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The earth is a stunning place packed with more jaw dropping beauty than a football stadium crammed full of models.

I mean just think of mountains: Giant pillars of rock and razor sharp ridge lines. The sheer scale of these geological features fills you with awe, giving you a true sense of your size and place in the world.

Climbing up or racing down a ridiculous incline is also a guaranteed ticket to adrenaline town which is why so many of our favourite sports claim the mountains as their home turf, from wingsuiting and downhill mtb to climbing and snowboarding, mountains are nature's play park.

Here are 23 epic mountain photos that are guaranteed to give you wanderlust.

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Snowdon, at 1080m, is the highest mountain in the British Isles outside of Scotland. Snowdon is to the left of the image and opposite on the right is Garnedd Ugain, a peak just 20m lower than Snowdon itself. Below are the lakes Glaslyn and Lynn Lydaw with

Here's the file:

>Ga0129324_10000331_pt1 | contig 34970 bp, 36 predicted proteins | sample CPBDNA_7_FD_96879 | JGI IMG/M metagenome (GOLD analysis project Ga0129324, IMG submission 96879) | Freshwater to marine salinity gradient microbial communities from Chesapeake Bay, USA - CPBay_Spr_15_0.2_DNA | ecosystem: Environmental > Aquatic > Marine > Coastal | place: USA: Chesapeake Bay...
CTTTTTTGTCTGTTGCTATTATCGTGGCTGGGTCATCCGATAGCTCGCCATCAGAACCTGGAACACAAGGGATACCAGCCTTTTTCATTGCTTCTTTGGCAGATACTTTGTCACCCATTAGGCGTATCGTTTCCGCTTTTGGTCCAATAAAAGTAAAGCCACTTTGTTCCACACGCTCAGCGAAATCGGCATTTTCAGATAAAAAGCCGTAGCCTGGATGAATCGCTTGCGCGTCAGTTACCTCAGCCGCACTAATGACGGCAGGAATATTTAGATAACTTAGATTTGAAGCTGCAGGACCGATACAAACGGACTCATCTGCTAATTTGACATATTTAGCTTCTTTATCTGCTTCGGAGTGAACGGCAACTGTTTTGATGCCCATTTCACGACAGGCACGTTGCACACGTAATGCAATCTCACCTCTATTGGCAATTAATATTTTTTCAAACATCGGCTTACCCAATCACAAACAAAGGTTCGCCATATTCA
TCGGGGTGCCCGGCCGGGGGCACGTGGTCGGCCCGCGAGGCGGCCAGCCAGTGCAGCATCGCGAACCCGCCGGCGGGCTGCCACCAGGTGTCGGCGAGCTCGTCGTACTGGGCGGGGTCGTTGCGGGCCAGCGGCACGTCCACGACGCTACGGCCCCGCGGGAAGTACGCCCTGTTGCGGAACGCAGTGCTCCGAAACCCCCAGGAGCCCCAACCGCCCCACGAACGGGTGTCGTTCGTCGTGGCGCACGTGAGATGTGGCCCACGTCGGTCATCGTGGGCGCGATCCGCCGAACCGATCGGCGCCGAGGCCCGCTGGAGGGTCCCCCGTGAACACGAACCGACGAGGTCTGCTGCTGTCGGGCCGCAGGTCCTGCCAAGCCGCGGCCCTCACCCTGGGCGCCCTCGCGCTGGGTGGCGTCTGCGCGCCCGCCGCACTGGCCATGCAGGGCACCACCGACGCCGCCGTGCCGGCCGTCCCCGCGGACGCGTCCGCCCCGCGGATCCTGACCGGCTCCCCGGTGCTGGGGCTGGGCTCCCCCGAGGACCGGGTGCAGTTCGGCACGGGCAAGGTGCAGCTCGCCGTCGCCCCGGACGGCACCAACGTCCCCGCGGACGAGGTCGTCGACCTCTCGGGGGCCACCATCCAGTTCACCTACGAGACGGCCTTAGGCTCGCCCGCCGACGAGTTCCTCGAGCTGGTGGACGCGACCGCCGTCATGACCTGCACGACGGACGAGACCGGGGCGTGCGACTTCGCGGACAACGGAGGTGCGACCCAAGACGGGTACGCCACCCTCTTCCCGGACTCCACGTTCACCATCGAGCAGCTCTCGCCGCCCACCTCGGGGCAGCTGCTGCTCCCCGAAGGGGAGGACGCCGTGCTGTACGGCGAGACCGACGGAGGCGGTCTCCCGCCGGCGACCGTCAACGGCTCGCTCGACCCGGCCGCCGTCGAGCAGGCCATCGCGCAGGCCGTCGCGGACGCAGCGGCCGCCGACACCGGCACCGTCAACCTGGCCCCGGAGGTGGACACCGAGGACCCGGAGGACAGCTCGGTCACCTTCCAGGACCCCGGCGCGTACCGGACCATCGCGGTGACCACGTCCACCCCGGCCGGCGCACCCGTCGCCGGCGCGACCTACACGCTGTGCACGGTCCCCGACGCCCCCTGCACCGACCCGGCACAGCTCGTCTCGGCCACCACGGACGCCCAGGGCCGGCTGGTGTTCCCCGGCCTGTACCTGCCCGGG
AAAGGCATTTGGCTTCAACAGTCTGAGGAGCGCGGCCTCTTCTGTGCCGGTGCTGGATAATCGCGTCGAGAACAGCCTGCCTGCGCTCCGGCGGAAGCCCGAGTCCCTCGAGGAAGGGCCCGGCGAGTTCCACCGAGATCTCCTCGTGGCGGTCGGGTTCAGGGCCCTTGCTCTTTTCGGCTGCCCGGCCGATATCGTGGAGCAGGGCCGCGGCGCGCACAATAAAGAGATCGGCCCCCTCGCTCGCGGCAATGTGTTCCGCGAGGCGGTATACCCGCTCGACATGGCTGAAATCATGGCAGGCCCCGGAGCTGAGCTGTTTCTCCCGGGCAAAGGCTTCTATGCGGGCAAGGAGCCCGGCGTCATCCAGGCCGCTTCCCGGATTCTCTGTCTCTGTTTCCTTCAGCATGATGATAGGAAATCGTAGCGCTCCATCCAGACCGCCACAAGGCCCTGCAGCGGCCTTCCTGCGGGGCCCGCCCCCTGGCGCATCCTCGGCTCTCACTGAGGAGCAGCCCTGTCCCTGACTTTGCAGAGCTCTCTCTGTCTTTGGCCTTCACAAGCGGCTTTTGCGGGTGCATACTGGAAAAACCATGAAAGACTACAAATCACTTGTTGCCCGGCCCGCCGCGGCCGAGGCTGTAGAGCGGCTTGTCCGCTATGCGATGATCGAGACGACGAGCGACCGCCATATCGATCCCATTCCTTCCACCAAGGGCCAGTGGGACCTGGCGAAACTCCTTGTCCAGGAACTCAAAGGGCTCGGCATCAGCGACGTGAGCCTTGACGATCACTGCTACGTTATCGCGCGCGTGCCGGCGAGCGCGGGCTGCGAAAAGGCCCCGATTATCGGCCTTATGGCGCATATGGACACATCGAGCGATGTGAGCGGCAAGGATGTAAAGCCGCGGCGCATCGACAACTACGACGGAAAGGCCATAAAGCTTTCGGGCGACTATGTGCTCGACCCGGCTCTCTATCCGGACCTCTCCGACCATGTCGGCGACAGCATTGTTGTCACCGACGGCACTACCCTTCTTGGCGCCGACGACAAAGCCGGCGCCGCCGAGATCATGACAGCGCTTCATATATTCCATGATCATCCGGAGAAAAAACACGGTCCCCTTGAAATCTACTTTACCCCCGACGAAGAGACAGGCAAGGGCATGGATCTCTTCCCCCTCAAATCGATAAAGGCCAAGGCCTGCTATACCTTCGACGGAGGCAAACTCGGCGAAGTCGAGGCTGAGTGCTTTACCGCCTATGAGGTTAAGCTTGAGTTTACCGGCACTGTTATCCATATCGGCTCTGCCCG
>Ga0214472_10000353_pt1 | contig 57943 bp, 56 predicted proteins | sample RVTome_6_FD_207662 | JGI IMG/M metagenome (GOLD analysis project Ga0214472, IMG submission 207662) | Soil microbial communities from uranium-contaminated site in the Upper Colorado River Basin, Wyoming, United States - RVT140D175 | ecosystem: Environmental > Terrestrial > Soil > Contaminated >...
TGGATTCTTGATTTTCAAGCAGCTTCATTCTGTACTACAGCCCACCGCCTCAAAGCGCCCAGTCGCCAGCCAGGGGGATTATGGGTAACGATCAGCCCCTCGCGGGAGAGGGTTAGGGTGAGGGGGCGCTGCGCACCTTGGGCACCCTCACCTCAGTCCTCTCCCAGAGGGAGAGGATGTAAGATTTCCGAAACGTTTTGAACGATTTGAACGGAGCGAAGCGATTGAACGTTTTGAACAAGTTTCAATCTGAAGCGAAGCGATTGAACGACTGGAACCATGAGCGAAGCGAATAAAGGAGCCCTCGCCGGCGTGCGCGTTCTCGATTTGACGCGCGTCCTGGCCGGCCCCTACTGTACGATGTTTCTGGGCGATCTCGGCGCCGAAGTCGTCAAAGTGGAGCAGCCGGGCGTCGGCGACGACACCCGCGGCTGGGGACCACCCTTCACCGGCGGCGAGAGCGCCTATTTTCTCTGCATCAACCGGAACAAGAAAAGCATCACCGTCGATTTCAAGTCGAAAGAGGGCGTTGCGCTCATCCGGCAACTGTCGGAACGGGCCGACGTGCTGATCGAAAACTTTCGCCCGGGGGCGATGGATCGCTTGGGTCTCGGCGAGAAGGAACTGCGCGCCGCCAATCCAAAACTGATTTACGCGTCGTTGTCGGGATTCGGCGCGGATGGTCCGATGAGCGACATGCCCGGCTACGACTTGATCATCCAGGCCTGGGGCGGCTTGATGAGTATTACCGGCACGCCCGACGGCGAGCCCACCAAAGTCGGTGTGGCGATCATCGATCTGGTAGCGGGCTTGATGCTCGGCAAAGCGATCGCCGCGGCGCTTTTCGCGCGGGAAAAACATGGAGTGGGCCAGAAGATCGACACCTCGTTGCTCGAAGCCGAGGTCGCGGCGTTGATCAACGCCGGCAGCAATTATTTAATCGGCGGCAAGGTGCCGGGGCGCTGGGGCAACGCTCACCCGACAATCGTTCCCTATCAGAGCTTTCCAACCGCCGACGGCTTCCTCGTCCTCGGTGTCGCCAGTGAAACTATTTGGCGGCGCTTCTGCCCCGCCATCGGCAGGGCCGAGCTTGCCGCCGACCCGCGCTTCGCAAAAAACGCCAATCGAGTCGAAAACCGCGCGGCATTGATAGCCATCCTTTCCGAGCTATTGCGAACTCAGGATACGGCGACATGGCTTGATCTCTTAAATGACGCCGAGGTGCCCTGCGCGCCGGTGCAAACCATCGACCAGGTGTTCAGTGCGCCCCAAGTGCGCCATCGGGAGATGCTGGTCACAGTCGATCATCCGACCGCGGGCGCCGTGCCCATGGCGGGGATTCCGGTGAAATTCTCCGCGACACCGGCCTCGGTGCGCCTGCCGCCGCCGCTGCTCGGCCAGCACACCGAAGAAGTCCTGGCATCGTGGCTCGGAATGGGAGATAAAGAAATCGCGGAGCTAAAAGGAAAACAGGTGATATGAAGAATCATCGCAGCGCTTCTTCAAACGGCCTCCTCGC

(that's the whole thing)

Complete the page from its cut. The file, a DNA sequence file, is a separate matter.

Snowdon, at 1080m, is the highest mountain in the British Isles outside of Scotland. Snowdon is to the left of the image and opposite on the right is Garnedd Ugain, a peak just 20m lower than Snowdon itself. Below are the lakes Glaslyn and Lynn Lydaw with the impressive Lliwedd ridge in the distance which we had walked the day before. The ridge in front and to the left form a horseshoe which provides not only excellent photographic opportunities but also an outstanding mountain route. Our camp location can be seen just beneath Y Lliwedd In 2004, when I was 16, my Dad took my brother and me up our first mountains; first Cadair Idris and then Snowdon. I had recently bought my first camera, a 2MP Canon A40, which came along for the ride. Although the images were snapshots one photo has stayed with me since, a view quite similar to this looking down over Glaslyn and Lynn Lydaw and across to Snowdon and Y Lliwedd. My photography has progressed since then and for a long time it has been in the back of my mind to return to Snowdon in the winter to photograph the sunrise over the Snowdon Horseshoe. We got up at 5am to force ourselves out of our warm sleeping bags and into the cold. Fortunately the wind had all but vanished and once we were moving we were warm enough. After packing up we headed off in the dark to the summit of Snowdon, an easyish 200m climb from where we had slept. We were on the summit an hour before sunrise and whilst Guy stayed to take his photos from the top I descended slightly to the saddle between Snowdon and Garnedd Ugain from where I had taken the first image 9 years previously. A gap on the horizon in the direction of sunrise was a clear indication that I was going to get some brief but wonderful light. I spent the next 20 minutes trying to arrange my composition, setting up my camera and making sure everything was perfect. When the light came I went through a methodical process of shooting the panorama over and over to ensure I had captured th
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